Unitarian Universalists agree to honour and respect each person’s search for truth and meaning, and to encourage each other in spiritual growth.
Religious Education is the umbrella term used to describe our exploration of Unitarian Universalist sources and the formation and development of our individual faith. We know that religious education happens in groups in our congregations, alone in nature, among peers, at the table, in the car, and at any time or place.
Most of our congregations offer programs for children, youth, and/or adults, but may refer to these as Religious Exploration, Spiritual Exploration, Lifespan Learning, Faith Development, or similar.
Professional Religious Educators
Religious Education programs are most often overseen by religious professionals, in collaboration with a team of volunteers. Again, the umbrella term is Director of Religious Education (DRE), but across the country we have Directors of Lifespan Learning, Spiritual Exploration, and more.
Depending on the size of the congregation and the scope of the program(s), professional religious educators may be responsible for program development; volunteer recruitment and supervision; worship; Our Whole Lives sexuality education (OWL); communications; budget oversight; family ministry; and more.
Other Religious Education staff may include Youth Program Coordinators, Children’s Program Coordinators, Religious Education Assistants, and Childcare Providers.
Religious educators serve lay-led congregations and those with ministers. For best practices of shared ministry among ministers, religious educators and music directors, please click here. For resources on collaborative ministry, please click here.
Congregations Searching for a Religious Educator
If you are a congregation about to hire a religious educator, you’re in luck! Here are several resources that can set you up for success:
- From Starting to Parting and Guidelines for Hiring a Religious Educator – both include tips on the entire process of hiring a religious educator
- Staffing Levels and Scope of Work
- Fair Compensation Guidelines (don’t forget to include fair professional development funds)
- Code of Professional Practices
- And of course, connect with the Congregational Development staff person for you area (see below)
New Religious Educators
Are you a new religious educator? Welcome! Here are our Top Ten pieces of advice:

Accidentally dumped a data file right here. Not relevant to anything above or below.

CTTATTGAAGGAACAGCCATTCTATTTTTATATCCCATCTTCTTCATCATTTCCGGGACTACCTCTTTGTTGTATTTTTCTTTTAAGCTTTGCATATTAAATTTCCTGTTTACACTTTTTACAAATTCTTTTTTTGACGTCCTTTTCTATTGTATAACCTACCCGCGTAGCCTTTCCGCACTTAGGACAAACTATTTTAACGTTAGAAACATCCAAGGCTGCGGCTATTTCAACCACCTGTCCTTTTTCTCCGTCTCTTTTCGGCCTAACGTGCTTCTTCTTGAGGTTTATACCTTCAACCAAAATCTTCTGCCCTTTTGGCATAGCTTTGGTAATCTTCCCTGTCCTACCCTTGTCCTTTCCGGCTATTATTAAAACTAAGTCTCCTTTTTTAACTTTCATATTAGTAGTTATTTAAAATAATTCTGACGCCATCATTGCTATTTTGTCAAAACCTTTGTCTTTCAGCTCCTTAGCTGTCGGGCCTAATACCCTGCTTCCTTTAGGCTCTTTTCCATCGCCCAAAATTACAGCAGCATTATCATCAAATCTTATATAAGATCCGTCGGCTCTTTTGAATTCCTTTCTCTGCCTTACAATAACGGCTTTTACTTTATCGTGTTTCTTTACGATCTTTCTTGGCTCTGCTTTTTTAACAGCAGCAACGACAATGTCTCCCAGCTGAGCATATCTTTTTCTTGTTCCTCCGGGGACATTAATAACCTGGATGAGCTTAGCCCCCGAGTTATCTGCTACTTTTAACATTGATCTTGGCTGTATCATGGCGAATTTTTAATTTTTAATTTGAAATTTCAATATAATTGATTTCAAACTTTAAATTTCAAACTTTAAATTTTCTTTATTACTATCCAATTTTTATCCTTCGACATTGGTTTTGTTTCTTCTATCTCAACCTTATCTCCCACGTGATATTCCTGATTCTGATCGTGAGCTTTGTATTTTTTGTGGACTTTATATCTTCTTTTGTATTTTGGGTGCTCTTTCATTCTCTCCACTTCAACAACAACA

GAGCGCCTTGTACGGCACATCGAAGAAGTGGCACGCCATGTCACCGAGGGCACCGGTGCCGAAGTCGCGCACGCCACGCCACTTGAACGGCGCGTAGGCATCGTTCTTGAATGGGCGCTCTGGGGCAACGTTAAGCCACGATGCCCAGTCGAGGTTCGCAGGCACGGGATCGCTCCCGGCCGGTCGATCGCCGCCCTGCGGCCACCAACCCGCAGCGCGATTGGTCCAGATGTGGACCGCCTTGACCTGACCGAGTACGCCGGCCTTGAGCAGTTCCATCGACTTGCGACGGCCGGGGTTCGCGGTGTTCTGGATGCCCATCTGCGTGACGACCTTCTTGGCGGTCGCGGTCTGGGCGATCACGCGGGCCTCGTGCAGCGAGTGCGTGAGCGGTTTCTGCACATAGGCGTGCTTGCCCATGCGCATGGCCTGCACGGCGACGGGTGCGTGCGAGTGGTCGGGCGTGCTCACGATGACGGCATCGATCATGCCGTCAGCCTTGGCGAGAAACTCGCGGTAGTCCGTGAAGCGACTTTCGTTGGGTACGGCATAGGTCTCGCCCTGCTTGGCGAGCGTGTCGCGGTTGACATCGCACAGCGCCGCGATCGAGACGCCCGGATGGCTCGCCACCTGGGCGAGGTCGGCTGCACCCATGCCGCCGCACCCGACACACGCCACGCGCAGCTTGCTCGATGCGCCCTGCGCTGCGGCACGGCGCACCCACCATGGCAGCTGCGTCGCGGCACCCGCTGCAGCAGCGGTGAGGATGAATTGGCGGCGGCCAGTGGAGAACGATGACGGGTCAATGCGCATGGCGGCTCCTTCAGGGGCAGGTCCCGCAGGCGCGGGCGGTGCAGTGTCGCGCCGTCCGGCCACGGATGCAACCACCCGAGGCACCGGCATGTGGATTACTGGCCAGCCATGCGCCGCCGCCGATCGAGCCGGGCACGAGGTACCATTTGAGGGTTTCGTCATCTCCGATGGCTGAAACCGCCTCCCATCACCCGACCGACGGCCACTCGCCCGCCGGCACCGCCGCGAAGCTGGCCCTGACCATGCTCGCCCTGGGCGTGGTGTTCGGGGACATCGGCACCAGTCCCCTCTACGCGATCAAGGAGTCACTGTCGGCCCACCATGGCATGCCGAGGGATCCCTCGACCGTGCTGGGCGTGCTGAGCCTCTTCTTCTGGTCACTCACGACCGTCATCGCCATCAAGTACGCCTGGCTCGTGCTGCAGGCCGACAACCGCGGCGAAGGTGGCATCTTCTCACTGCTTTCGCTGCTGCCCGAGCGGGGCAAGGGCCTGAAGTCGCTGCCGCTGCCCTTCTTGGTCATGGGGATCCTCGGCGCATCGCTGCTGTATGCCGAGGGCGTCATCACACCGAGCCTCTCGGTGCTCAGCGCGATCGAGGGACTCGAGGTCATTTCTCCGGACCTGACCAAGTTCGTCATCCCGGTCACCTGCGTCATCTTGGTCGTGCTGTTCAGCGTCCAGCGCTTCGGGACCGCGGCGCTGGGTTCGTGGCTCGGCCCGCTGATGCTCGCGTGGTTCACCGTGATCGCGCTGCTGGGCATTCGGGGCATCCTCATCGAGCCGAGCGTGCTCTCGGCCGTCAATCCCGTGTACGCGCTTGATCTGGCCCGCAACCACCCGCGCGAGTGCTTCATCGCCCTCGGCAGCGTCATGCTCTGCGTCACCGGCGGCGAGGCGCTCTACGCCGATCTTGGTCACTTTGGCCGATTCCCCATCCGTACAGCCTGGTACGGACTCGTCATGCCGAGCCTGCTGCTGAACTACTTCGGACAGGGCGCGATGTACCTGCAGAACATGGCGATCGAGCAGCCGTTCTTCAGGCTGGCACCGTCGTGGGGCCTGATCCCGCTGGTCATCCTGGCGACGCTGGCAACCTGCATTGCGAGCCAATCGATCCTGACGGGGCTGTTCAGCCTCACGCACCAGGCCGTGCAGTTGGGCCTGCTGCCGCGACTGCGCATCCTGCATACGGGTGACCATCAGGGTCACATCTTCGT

- Join the Liberal Religious Educators Association (LREDA) $75 – $150. Subscribe to their e-list.
- Join the Canadian chapter of LREDA: Canadian Unitarian Universalist Religious Educators (CUURE) $25 Log in to the LREDA website and join the CUURE circle.
- You’ll be added to our national google group for religious educators – connect with your colleagues! Introduce yourself! Ask questions! (send emails to firstname.lastname@example.org)
- Connect with the CUC Congregational Development staff person for your area and, if relevant, the Youth and Young Adult Ministry Development staff person.
- Check out the Professional Learning Units for Staff (PLUS): start your professional development early and set yourself up for success.
- Look on your office shelves for a three-ring binder copy of The R.E. Road Map. It’s dated (and only in hard-copy), but a very useful resource for nuts and bolts.
- The Unitarian Universalist Association has excellent resources on many areas of religious education, including free curricula, professional development opportunities, and helpful program staff.
- Attend live or learn on your own time via online webinars offered by the CUC and the UUA’s Faith Development Office.
- Attend your regional fall gathering, LREDA’s fall conference, and/or the national CUC Conference and CUURE Days.
- Love the people; love what you do; watch your hours; foster healthy boundaries; having your own spiritual practice helps; find balance; and connect with your colleagues.
Becoming a Religious Educator
Religious Educators come from many backgrounds and no particular educational program or certification is required. They do however need a wide range of skills and knowledge, so developing the following areas may be helpful:
- Communication (technology; social media; writing skills)
- Our Whole Lives sexuality education
- Pastoral Care
- Safe Congregations
- Stages of psychological and faith development
- Unitarian Universalism
- Volunteer development and management
- Worship (planning, leading)
- Youth Ministry
Renaissance Modules are 15-hour trainings designed for religious educators, but open to all, and cover many of the above topics.
Once you are serving as a professional religious educator, you may apply for the Religious Education Credentialing Program, a program of study which includes being matched with a mentor.